In 1909, a boarding school was opened under the leadership of G. A. Ellingworth. Then in 191,0 Elder Armitage was transferred to Natal where he went to open the Spion Kop Station among the Zulus. He was replaced by W. S. Hyatt as director of the Maranatha Mission. Enrollment reached 48 students that year. The first baptism took place in 1910 when four people joined the Church, around the same time when a new stone church building was dedicated. The older boys took great interest working with tools in a small carpenter shop making tables, benches, and other articles for their rooms.8 In 1911, the Maranatha congregation was organized with 27 baptized members.9

W. S. Hyatt had more to say about the fruitful work of the Gospel Wagon:

The mission wagon has brought the truth to many, and a few are rejoicing in the new light that has come to them. Several are asking for baptism, and if they continue to be faithful a little longer, we will gladly bury them with their Lord. We are more and more convinced that we should put forth strong efforts in the evangelistic work. This field is ripe for the harvesters, and there should be delay no longer.10

In the region around the Maranatha Mission, the ministry of the Gospel Wagon exerted a great influence among the natives in such places as Fish River and Combs. W. Claude Tarr, the director of the Mission at the time, wrote the following regarding the interest aroused in Fish River:

When work was started there, it was not long before the natives desired to read the Bible for themselves. As with the white man so with the natives, seeing is believing. So we had Brother Faba start a school there, with the result that quite a number of these, who twenty months ago could neither read nor write, are now able to read the Bible quite intelligently, through faithful work having been done there. So therefore, we feel to praise God for this out-school.11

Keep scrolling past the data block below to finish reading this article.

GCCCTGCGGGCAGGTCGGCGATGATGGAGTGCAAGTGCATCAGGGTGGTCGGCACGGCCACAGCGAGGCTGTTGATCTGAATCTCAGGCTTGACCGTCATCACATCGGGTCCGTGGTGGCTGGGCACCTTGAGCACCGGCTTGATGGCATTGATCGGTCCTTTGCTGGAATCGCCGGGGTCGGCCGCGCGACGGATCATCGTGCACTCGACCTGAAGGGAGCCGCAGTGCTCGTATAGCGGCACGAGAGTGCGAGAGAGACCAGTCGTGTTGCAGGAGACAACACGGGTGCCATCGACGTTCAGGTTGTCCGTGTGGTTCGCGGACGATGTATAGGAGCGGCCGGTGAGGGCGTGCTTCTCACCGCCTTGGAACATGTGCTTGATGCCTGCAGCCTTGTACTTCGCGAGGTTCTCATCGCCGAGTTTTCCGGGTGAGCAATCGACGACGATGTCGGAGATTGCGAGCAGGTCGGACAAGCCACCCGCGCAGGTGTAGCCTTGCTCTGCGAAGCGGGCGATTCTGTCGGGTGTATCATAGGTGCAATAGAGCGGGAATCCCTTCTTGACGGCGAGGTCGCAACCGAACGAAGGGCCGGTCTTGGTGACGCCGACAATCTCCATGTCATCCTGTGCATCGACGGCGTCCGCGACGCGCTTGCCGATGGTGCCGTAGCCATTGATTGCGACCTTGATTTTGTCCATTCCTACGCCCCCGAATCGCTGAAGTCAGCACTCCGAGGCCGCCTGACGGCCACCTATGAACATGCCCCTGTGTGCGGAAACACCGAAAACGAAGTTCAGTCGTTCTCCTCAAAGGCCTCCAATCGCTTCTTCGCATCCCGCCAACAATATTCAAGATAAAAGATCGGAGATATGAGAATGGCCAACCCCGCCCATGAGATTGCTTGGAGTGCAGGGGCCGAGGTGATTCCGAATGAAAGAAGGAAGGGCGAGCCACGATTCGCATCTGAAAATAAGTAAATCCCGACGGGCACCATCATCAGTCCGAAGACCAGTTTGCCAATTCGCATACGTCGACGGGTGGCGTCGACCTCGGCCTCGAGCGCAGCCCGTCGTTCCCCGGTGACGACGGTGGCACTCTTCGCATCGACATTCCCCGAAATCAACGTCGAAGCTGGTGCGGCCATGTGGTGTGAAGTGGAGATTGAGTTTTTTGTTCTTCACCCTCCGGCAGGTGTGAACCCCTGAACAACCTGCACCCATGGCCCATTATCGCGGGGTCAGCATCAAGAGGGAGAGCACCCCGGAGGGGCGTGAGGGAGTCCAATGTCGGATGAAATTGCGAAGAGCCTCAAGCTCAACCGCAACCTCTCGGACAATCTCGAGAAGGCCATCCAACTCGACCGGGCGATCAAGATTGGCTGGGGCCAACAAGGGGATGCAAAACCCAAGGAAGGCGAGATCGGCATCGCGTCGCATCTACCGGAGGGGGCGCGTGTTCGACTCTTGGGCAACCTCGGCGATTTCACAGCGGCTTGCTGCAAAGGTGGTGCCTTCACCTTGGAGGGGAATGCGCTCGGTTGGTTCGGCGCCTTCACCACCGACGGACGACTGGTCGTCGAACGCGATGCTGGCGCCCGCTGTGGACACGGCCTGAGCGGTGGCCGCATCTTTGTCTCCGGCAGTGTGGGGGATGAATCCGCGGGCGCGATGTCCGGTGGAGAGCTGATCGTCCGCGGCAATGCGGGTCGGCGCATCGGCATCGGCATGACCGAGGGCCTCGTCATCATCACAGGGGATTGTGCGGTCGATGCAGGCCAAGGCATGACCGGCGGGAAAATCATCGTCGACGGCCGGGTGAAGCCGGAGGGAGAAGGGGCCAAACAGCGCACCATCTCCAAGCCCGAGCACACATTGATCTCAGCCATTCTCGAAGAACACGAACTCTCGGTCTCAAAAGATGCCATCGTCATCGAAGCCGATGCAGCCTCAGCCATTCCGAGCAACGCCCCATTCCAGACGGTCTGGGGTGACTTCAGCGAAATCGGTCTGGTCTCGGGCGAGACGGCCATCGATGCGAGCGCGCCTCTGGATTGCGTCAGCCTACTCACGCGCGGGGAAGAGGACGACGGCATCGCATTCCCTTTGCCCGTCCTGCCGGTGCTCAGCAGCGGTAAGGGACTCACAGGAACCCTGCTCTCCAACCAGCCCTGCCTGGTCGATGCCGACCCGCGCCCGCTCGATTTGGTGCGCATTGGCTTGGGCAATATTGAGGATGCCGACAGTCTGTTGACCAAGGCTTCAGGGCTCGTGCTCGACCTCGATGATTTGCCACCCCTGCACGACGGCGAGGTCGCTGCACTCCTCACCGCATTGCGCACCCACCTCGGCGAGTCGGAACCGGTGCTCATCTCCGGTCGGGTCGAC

Maranatha Mission’s evangelistic work was not limited to rural settings alone. The Mission also had oversight of the work in Grahamstown where such a great interest had developed that two or three people were reported to be awaiting baptism.

Maranatha’s blessings also included material prosperity. W. C. Tarr reported of the production of the mission farm, saying: “We are glad to report that God has blessed on the farm also. We have raised more than enough food for the use of the school, and we have a supply on hand for the next half year, or until the next crop is harvested. While many of the farmers and natives have had to buy grain, we have been able to dispose of part of our crop.”12

Elder Tarr became director of the mission in 1911 when Hyatt was called to the presidency of the Cape Conference. Serving as mission director between 1911-1916, Tarr developed the school farm industry. Miss Adeline Victoria Sutherland, a graduate of Claremont College, was one of the teachers at the school. Some of the first students to be trained at this school during those early years were Amos Magalela, Agrippa Mzozoyana, Stanford Ntwana, Banford Scott, Shadrach Pikoli, Douglas Ntsikeni, Dode Kobe, and Griffiths Mayaba, all of whom later occupied responsible positions in Adventist work. Teachers and students labored together in the school’s work program. The institution attracted learners from as far away as Nyasaland (Malawi).13 Erico Msuseni and Benford Scott of Malamulo Mission travelled to South Africa and literally walked all the way from Transvaal to the Maranatha Mission to further their education, surviving on a raw maize-meal mixed with water as their daily food.

In gratitude to these abundant blessings and in response to the effective teaching of the word of God, a revival of faithfulness took place among the believers in returning tithes and offerings at one of the nearby churches in the same region, as C. Sparrow noted:

A revival in tithe paying has come to this church. Some brought a tithe of pumpkins; some brought goats; others brought a cow or an ox. One native head man was so impressed that he has tithed all his stock, his tithe amounting to ten head of cattle. This seems a lot for a native man who a few years ago was a heathen, especially when we remember how fond the natives are of their cattle.14